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Evercore doubles fund range

Boutique firm Evercore Pan-Asset has doubled its risk-graded Oeic fund range with the introduction of the PanDynamic defensive and PanDynamic aggressive funds.

The firm, which is partly owned by US investment boutique Evercore Partners, was founded in 2007 by Conservative MP John Redwood, the late Robert Brown – former chief executive of Sarasin Chiswell – and former chief executive of Absolute Fund Management Christopher Aldous.

The PanDynamic growth and PanDynamic balanced funds were introduced in March this year. These were launched first because it was felt there would be greater demand for these risk profiles. However, there was also demand among IFAs for a more defensive portfolio and for an adventurous fund with a strong focus on Asia, so these portfolios have followed.

All the funds in the range invest only in exchange-traded funds to gain low-cost access to a range of asset classes. They are based on the discretionary PanDynamic model portfolios available to IFAs through the Ascentric wrap platform.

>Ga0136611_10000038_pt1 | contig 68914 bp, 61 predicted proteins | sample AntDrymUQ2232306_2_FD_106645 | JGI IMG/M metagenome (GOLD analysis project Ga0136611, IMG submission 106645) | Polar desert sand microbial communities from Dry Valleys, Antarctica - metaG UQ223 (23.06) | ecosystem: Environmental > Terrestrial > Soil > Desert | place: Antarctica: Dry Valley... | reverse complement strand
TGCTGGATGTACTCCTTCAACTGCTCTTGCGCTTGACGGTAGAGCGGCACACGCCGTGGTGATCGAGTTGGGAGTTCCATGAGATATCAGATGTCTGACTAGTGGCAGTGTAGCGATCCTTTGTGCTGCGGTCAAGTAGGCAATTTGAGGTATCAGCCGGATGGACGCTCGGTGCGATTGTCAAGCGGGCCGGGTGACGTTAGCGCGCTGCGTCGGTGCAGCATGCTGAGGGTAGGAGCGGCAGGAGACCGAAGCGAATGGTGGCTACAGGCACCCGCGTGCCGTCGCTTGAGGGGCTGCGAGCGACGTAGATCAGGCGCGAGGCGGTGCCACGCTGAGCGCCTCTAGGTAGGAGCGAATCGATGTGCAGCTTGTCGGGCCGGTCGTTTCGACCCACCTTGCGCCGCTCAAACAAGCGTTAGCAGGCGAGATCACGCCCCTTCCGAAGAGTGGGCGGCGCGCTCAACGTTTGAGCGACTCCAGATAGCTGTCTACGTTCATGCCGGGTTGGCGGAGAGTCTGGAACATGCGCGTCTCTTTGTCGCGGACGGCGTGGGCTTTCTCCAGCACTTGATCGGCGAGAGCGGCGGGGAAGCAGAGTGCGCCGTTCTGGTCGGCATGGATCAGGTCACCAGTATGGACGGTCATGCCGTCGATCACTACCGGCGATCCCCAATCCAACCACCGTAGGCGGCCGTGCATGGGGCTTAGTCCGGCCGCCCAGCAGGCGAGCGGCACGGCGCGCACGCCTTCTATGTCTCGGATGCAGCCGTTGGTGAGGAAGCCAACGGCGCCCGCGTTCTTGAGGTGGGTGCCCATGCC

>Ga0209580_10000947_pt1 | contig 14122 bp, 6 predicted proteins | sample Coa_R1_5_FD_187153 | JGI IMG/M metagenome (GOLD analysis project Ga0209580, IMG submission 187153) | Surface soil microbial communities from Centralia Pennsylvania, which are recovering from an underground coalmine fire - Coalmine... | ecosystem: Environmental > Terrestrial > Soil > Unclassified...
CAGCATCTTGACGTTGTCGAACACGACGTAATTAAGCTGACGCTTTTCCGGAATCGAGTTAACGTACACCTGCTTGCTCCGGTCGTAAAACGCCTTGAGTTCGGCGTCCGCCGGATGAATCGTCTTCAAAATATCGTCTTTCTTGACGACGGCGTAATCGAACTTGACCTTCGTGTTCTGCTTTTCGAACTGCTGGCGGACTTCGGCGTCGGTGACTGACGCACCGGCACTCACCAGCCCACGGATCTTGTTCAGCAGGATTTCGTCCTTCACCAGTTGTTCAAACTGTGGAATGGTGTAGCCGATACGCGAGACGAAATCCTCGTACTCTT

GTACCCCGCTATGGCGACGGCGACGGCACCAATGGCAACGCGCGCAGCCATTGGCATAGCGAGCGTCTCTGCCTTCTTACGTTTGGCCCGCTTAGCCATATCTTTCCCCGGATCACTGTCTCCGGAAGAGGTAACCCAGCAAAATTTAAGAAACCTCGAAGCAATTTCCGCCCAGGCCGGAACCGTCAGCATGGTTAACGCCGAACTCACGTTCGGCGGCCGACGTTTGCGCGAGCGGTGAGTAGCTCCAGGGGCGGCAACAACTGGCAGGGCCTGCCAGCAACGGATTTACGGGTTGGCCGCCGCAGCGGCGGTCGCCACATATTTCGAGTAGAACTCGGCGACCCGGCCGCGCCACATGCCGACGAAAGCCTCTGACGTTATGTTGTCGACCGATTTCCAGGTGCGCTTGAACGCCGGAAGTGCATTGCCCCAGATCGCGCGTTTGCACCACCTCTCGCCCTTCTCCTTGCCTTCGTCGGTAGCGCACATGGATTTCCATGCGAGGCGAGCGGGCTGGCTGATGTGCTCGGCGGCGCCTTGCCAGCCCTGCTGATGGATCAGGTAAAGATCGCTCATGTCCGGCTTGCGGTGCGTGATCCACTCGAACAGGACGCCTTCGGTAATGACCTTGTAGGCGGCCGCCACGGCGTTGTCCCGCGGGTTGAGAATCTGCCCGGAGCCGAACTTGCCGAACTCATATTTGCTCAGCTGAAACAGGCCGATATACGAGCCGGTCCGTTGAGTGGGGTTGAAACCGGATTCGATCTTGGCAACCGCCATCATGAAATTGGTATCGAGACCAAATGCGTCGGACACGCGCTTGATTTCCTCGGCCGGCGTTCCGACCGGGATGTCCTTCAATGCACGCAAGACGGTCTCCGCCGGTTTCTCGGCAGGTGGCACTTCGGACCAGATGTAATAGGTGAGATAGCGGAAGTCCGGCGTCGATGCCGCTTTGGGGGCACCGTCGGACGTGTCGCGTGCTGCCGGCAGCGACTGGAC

The Oeics were designed to widen the investor base to advisers who do not necessarily use the Ascentic platform and to those with clients for whom an Oeic structure is more suitable because they have smaller sums to invest

The defensive fund will typically invest 90 per cent in defensive fixed income assets and 10 per cent in risk assets such as equities and property through exchange-traded funds. The aggressive fund will typically invest 100 per cent in risk assets.

An advantage of these funds is that active management only at the asset allocation level keeps costs down relative to funds that contain actively managed funds. The Oeic structure may also make it easier for advisers to invest in ETFs without the need to go through a stockbroker. The Oeic structure also allows commission to be paid to advisers, which is useful to those who do not charge fees.

Investing entirely in passive funds may not appeal to all advisers and investors. Some may think the top-performing actively managed funds are worth paying for as they have the potential to outperform stockmarkets rather than track them. However, supporters of passive investments would say any outperformance generated by active management could be eroded by charges.

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